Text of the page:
means for pumping said waste water through said at least one mixing chamber;
means for mounting said mixing chamber below the surface of said body of water; and
means for injecting an aerating gas into waste water within said mixing chamber.
2. A system as in claim 1, wherein said sections have circular cross-sections at their intersection and at said step region and the length of said first section is between 1 and 10 times the diameter at said step region and the length of said second section is between one-eighth and one times the diameter at said intersection.
3. A system as in claims 1 or 2, wherein the taper of said second section is between 11° and 22°.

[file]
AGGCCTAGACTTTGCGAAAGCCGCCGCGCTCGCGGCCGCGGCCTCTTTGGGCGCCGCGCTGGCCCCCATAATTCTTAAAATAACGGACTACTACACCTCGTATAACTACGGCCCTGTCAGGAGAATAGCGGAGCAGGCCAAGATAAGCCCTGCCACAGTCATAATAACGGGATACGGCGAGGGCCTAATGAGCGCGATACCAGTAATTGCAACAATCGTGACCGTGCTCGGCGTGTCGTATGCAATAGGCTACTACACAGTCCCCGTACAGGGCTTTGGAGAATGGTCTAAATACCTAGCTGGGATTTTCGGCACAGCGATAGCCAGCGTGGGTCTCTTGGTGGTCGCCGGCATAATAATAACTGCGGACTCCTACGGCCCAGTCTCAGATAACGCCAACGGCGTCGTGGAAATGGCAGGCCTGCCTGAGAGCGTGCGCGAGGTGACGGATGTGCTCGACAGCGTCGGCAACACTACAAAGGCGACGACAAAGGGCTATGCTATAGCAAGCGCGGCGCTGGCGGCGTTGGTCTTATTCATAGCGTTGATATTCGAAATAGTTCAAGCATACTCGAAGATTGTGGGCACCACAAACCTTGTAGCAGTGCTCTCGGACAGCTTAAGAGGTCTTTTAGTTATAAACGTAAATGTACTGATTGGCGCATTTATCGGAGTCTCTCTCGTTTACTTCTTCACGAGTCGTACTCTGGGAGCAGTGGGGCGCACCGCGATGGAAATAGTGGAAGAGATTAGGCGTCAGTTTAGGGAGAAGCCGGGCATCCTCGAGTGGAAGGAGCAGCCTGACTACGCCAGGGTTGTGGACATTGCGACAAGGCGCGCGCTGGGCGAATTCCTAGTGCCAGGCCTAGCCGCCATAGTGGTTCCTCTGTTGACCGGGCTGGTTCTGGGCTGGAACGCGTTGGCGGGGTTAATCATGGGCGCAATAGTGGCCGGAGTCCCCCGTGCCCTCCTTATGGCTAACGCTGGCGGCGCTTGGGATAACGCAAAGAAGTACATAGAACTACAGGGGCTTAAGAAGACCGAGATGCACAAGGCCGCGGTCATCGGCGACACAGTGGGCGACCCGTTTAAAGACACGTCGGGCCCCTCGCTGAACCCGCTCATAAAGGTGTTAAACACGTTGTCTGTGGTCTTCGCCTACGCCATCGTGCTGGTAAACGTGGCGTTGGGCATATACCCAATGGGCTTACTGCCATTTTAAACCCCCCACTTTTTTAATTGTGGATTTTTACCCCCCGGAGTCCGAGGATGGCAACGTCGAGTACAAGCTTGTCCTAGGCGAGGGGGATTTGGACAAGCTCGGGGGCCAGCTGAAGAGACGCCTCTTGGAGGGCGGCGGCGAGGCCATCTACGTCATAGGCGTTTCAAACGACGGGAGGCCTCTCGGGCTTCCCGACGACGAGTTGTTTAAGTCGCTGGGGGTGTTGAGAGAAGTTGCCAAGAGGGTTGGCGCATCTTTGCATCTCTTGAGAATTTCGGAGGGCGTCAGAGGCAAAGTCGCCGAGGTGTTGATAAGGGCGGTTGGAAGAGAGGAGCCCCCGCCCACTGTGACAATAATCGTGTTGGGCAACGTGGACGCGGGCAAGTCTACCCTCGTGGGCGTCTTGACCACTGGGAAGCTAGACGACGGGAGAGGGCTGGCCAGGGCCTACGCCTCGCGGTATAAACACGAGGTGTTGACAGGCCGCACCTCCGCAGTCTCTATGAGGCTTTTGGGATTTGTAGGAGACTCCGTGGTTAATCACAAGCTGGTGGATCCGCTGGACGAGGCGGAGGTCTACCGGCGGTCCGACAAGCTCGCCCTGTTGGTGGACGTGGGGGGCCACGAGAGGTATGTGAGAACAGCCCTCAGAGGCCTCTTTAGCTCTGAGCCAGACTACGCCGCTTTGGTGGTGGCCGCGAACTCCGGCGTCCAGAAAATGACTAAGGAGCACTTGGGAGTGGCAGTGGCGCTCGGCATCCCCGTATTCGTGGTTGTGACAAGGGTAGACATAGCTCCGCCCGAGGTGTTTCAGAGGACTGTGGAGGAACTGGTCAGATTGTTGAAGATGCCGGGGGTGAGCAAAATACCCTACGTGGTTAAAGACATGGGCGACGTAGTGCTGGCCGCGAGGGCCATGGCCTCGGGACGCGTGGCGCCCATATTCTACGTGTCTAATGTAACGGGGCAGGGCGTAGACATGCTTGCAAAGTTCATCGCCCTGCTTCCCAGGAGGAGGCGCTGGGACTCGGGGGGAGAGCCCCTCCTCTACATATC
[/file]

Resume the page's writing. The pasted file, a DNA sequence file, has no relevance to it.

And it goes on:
4. A system as in claims 1 or 2, wherein said first section is non-diverging.
5. A system as in claim 4, wherein said first section is cylindrical.
6. A system as in claims 1 or 2, including a plurality of said mixing chambers.
7. A system as in claim 1, wherein said pumping means includes a water manifold, said extending chambers extending radially outward from said water manifold and a pump mounted about said water manifold in said body and connected to said water manifold and wherein said gas injecting means includes a conduit adapted for connection to a source of gas and a gas manifold connected to said conduit.
The present application is a continuation-in-part of Ser. No. 863,588 filed Dec. 22, 1977 now U.S. Pat. No. 4,157,304 and 863,587 filed Dec. 22, 1977 now U.S. Pat. No. 4,152,259.
The invention relates to an improved method, and submerged system for efficiently mixing gas with waste water.